The Heavenly “I do.”

23 November 2019. Saturday of the Thirty-third Week in Ordinary Time

Reflection (Sem. Gerald M. Moscardon)

  I am so blessed to have witnessed the Golden Wedding Anniversaries of both my grandparents before they passed away. They always remind me that no matter how imperfect their marriages were, they chose to remain together as a couple in sickness and in health, amidst all the difficulties of married life, until death. They made a mutual decision to give oneself to one another no matter what the consequences were and more importantly, to remain faithful to one another as they have solemnly vowed. This human experience of marriage points to a divine experience of marriage that God reveals to us every day.

 The marriage of the Bridegroom and the Bride has been used so many times by Jesus as a metaphor to God’s relationship with humanity. Their intimate relationship is the relationship God initiates with all of us. He pursues us until we give our yes to Him. His love for us is His self-donation – an outpouring of His love to us that forgets himself for the sake of his bride. As a Bridegroom, His love is pure and eternal and does not expect anything in return. Isn’t this the love story of Jesus with us too? From the Book of Genesis until the Book of Revelation, marriage is a constant theme and for a good reason. God wants us to be “married” with Him; to be in constant communion with Him.

            In the Gospel today, Jesus explains to the Sadducees that in Heaven, we do not marry or given for marriage anymore because of the “marriage” that is waiting for all of us in heaven. Earthly marriage is a sacrament of the union God wants with every one of us. Earthly marriage is not only a union of bodies but a communion of persons. So, as a sacrament, marriage reminds us of the communion of the Persons of the Trinity, the communion that God is always inviting us to. In heaven, we are in constant communion in the love the Trinity shares with one another. In heaven, all earthly marriages cease only to be perfected in the “marriage” between us and God.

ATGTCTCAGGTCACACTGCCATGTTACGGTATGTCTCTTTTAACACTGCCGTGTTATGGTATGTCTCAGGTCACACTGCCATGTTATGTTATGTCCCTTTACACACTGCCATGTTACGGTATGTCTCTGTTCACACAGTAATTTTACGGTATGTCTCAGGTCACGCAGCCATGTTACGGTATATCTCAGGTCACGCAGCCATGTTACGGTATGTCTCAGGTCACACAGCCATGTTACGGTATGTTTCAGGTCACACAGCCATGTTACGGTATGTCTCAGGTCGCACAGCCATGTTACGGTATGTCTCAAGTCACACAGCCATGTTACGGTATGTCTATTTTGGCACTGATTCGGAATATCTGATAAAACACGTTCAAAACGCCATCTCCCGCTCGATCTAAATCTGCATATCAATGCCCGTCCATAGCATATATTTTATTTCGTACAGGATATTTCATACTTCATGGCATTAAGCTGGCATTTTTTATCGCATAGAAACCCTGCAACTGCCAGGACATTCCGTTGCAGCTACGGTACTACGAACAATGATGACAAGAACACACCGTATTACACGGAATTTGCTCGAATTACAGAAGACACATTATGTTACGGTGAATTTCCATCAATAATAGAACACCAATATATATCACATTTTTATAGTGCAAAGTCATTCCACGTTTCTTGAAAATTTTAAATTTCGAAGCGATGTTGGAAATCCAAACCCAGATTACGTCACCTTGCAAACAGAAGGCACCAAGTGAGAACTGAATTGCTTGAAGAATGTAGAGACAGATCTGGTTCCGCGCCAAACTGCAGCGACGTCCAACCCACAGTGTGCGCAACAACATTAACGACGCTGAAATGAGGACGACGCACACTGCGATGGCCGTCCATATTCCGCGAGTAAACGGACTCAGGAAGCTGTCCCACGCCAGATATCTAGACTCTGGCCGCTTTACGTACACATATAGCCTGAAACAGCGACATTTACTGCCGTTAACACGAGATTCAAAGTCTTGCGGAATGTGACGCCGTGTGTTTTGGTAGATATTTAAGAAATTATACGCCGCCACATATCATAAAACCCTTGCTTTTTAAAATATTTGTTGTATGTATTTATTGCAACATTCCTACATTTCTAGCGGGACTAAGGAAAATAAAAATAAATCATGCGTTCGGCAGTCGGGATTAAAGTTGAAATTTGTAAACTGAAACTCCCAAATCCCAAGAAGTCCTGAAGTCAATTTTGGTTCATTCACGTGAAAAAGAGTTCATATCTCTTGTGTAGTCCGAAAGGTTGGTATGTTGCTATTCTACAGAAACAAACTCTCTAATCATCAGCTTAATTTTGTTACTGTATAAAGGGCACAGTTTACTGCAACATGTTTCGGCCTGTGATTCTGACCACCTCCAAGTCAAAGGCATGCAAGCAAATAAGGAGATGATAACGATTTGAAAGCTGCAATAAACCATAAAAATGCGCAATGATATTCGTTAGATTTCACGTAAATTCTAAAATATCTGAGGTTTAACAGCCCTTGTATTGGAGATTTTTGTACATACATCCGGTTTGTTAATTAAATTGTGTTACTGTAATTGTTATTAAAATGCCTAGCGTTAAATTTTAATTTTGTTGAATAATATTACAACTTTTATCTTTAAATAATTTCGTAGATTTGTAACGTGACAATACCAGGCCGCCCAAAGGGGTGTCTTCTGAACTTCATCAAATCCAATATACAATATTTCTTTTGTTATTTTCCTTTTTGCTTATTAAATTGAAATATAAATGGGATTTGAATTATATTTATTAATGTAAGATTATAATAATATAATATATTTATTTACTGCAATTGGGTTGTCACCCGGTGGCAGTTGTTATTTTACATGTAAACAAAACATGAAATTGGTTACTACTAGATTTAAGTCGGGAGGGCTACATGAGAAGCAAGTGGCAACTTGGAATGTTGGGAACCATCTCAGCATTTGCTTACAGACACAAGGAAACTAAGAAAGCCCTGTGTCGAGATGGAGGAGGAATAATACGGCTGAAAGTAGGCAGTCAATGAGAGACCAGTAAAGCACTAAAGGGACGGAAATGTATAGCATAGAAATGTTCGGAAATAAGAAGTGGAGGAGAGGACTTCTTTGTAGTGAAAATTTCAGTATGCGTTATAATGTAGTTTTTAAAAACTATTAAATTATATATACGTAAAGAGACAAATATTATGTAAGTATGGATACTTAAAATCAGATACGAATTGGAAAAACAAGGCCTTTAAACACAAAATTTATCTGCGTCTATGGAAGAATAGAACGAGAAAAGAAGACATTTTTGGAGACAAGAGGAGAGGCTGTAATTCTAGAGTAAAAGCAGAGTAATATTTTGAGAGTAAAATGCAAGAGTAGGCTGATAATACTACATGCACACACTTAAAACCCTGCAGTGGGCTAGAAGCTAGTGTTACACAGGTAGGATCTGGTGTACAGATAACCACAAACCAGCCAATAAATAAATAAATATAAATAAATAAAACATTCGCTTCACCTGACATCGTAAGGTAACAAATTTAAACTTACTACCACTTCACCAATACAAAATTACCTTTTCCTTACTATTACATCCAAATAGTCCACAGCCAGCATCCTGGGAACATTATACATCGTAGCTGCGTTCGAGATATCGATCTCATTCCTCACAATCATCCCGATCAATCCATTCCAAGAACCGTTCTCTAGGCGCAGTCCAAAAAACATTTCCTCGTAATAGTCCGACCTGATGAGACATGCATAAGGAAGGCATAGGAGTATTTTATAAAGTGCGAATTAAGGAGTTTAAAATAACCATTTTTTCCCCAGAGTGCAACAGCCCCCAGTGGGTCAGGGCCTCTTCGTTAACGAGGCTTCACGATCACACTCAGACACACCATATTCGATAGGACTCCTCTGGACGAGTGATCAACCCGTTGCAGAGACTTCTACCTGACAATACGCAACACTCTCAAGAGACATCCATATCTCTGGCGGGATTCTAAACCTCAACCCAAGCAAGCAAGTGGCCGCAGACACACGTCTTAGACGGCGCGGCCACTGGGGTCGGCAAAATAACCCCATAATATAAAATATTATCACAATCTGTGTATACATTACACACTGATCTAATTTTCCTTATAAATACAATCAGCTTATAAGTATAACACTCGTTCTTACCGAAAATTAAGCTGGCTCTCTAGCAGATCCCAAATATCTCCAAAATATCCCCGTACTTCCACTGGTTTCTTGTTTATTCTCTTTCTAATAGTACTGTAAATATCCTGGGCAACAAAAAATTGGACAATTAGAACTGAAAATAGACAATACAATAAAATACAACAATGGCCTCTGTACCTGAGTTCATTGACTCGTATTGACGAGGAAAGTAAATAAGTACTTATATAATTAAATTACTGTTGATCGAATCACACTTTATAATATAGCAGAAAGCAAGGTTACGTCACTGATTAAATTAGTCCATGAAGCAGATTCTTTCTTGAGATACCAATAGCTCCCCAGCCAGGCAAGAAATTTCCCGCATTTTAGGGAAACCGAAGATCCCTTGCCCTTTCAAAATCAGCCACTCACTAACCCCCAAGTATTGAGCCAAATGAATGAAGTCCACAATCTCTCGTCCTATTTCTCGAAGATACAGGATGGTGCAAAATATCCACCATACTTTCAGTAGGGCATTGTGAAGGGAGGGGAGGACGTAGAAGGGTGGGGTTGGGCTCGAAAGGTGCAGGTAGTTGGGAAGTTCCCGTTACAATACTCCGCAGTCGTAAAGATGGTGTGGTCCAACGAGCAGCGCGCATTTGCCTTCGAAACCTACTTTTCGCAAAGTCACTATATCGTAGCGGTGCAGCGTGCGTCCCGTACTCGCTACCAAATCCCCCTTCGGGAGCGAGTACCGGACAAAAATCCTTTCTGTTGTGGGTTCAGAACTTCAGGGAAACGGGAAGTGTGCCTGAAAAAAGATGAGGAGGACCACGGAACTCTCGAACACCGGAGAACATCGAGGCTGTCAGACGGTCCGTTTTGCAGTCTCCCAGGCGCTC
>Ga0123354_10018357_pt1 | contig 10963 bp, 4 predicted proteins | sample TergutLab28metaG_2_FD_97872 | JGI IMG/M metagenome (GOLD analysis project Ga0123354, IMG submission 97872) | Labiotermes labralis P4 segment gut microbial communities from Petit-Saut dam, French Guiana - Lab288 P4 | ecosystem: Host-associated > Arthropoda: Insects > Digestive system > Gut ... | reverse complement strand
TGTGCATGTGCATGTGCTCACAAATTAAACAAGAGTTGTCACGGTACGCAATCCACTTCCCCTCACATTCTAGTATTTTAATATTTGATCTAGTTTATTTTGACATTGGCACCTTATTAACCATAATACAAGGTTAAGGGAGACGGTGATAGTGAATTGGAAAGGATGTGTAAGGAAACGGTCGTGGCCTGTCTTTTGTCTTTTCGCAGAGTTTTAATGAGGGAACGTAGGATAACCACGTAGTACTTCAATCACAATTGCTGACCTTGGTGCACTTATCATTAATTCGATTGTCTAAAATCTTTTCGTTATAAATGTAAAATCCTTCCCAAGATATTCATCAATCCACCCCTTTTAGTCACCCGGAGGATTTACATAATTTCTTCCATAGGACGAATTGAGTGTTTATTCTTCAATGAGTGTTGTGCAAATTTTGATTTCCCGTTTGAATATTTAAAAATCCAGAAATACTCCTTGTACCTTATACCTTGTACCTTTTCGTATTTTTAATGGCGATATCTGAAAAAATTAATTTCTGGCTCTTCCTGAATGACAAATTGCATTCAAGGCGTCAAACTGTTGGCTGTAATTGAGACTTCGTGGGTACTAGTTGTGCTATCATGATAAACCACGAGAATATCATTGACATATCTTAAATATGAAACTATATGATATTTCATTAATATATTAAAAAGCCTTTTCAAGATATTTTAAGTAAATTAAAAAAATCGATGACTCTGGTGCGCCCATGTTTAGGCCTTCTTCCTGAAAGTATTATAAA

The Gospel Today

Luke 20: 27 – 40

Some Sadducees, those who deny that there is a resurrection,
came forward and put this question to Jesus, saying,
“Teacher, Moses wrote for us,
If someone’s brother dies leaving a wife but no child,
his brother must take the wife
and raise up descendants for his brother.

Now there were seven brothers;
the first married a woman but died childless.
Then the second and the third married her,
and likewise all the seven died childless.
Finally the woman also died.
Now at the resurrection whose wife will that woman be?
For all seven had been married to her.”
Jesus said to them,
“The children of this age marry and remarry;
but those who are deemed worthy to attain to the coming age
and to the resurrection of the dead
neither marry nor are given in marriage.
They can no longer die,
for they are like angels;
and they are the children of God
because they are the ones who will rise.
That the dead will rise
even Moses made known in the passage about the bush,
when he called  ‘Lord’
the God of Abraham, the God of Isaac, and the God of Jacob;
and he is not God of the dead, but of the living,
for to him all are alive.”
Some of the scribes said in reply,
“Teacher, you have answered well.”
And they no longer dared to ask him anything.

Leave a Reply

Your email address will not be published. Required fields are marked *